Making a Resolution Not to Make Resolutions

It’s 2013, a whole new year. Right now, millions of people are making resolutions. Friends and family members alike tell one another of the tremendous change that will occur in the next 12 months; some even write it down and place it on the refrigerator to ensure they will remain committed to this all-important resolution.

Why do people do this? Do they believe that a new year extends some kind of special power, making it possible to accomplish something they were unable to achieve the previous year?

We all know how the story goes:  people get distracted by life, they get overly busy, memory fades, the resolution note falls off the refrigerator and gets tossed in the trash, and the commitment is soon forgotten. No harm, no foul.

I don’t encourage resolution making for those striving to achieve or maintain recovery from an eating disorder or addiction. Too often, such promises are doomed from the start. This is because individuals usually try to tackle something which requires sustainable effort to change with a brief burst of energy. Sustainability requires ongoing power, which necessitates staying connected, plugged in. The bigger the power source, the better. We tap into more power when we are connected to others and God, rather than relying all on your own. Imagine rolling a 200 pound boulder up a hill–much easier to do it with 50 people, or two people and a truck with gas, than all on you own.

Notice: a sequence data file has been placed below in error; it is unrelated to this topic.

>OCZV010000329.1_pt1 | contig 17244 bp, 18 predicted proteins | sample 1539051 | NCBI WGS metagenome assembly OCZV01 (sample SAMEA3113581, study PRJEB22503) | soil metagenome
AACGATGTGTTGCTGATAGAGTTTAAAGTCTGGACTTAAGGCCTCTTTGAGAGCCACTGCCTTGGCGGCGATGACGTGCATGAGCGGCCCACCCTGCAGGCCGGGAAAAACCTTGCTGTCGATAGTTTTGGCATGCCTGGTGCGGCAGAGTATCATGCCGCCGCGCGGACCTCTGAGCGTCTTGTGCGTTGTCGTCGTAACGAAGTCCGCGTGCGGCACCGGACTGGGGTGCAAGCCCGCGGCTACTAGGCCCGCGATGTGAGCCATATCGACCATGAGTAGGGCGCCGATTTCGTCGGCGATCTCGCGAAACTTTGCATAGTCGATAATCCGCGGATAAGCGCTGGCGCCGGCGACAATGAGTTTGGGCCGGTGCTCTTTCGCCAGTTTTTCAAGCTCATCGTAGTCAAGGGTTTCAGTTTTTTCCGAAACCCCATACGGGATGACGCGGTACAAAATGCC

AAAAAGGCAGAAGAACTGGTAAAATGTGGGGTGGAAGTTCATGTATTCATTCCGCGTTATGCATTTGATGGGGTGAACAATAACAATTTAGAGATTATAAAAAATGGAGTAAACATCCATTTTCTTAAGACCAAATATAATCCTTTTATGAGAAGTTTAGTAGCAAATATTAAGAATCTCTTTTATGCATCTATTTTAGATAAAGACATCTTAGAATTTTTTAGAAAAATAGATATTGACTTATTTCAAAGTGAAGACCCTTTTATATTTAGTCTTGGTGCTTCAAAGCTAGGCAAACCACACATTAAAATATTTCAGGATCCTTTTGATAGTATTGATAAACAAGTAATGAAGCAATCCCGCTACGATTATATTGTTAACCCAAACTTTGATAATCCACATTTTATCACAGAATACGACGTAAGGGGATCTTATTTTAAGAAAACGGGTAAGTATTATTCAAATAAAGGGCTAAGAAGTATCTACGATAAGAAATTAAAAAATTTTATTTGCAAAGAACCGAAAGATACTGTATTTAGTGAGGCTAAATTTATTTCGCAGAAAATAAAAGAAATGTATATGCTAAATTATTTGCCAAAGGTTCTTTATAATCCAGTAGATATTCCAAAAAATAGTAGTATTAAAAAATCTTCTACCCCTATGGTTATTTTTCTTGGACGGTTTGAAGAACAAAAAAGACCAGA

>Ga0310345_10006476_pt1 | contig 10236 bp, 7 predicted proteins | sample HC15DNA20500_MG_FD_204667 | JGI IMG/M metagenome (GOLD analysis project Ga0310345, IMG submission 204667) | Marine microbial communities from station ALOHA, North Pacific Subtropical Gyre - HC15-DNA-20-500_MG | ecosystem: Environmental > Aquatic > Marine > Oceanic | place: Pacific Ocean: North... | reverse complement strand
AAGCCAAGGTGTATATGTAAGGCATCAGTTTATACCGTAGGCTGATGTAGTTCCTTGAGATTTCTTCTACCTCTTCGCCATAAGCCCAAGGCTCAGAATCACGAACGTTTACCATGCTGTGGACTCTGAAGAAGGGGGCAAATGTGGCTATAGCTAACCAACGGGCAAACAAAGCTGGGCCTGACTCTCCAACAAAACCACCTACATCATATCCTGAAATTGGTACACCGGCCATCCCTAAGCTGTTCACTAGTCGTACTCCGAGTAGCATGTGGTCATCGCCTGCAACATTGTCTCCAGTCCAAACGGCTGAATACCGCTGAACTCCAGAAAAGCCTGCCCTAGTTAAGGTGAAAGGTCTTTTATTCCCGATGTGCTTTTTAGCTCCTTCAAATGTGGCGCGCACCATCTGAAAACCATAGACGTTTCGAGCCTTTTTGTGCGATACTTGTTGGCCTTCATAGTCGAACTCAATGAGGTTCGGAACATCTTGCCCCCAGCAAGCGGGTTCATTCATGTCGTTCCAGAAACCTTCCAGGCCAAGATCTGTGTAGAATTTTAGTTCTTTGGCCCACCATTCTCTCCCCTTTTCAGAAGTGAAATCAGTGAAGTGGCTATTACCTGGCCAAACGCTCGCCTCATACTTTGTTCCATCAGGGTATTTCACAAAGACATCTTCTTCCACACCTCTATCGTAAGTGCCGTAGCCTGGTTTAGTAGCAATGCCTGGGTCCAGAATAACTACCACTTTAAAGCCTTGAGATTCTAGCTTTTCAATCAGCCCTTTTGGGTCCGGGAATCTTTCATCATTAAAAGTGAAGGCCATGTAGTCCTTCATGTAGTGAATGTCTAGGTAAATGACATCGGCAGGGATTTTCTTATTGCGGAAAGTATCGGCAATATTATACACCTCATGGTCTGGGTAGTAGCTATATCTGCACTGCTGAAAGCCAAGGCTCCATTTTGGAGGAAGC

Another problem people run into with resolutions is that they get fixated on trying to change something they might be powerless over.  Consider this example:  say a woman suffered from a peanut allergy and she made a resolution to no longer have an allergic reaction to eating peanuts. After all, it is a “New Year,” surely the rules have changed.   The chance of such a resolution turning out well is zero.

Instead of making a resolution, I encourage people to focus on taking sustainable, positive steps to living the life they want:  identifying available support and committing to partaking of it daily, engaging in healthy behaviors, using the skills and tools that sustain a recovery lifestyle on a daily basis, and relying on their higher power to provide strength and support.

This may include going to 12-step meetings, joining a prayer group, or embracing the radical realization that this very minute in time, they very possibly might be exactly where God wants them to be. Acceptance and pausing are both actions. Try it sometime.

It is actions such as these, taken consistently over time which result in the abundant life we all desire and deserve. You too deserve to live “weller” than the well!